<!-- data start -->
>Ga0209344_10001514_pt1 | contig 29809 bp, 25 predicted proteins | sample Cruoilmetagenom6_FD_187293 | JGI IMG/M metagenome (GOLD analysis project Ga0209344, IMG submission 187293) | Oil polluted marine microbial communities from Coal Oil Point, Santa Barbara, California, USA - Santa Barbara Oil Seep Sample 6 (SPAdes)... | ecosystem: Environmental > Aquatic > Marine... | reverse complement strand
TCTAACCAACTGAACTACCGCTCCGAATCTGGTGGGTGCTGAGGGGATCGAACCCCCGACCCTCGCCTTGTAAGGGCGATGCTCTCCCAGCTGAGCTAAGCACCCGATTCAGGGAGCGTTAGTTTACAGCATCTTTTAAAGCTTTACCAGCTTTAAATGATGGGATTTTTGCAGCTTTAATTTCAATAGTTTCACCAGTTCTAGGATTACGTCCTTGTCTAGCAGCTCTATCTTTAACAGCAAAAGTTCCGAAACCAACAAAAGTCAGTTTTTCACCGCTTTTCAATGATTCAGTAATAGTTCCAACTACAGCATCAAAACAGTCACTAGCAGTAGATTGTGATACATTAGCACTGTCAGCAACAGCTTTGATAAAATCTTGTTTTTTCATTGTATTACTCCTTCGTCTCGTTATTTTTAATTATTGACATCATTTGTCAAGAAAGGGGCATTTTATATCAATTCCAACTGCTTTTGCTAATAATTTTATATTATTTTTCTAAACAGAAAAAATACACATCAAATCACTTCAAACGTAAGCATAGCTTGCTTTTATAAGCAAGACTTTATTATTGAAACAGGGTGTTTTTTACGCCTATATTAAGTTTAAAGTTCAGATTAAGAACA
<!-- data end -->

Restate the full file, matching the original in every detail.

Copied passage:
>Ga0209344_10001514_pt1 | contig 29809 bp, 25 predicted proteins | sample Cruoilmetagenom6_FD_187293 | JGI IMG/M metagenome (GOLD analysis project Ga0209344, IMG submission 187293) | Oil polluted marine microbial communities from Coal Oil Point, Santa Barbara, California, USA - Santa Barbara Oil Seep Sample 6 (SPAdes)... | ecosystem: Environmental > Aquatic > Marine... | reverse complement strand
TCTAACCAACTGAACTACCGCTCCGAATCTGGTGGGTGCTGAGGGGATCGAACCCCCGACCCTCGCCTTGTAAGGGCGATGCTCTCCCAGCTGAGCTAAGCACCCGATTCAGGGAGCGTTAGTTTACAGCATCTTTTAAAGCTTTACCAGCTTTAAATGATGGGATTTTTGCAGCTTTAATTTCAATAGTTTCACCAGTTCTAGGATTACGTCCTTGTCTAGCAGCTCTATCTTTAACAGCAAAAGTTCCGAAACCAACAAAAGTCAGTTTTTCACCGCTTTTCAATGATTCAGTAATAGTTCCAACTACAGCATCAAAACAGTCACTAGCAGTAGATTGTGATACATTAGCACTGTCAGCAACAGCTTTGATAAAATCTTGTTTTTTCATTGTATTACTCCTTCGTCTCGTTATTTTTAATTATTGACATCATTTGTCAAGAAAGGGGCATTTTATATCAATTCCAACTGCTTTTGCTAATAATTTTATATTATTTTTCTAAACAGAAAAAATACACATCAAATCACTTCAAACGTAAGCATAGCTTGCTTTTATAAGCAAGACTTTATTATTGAAACAGGGTGTTTTTTACGCCTATATTAAGTTTAAAGTTCAGATTAAGAACA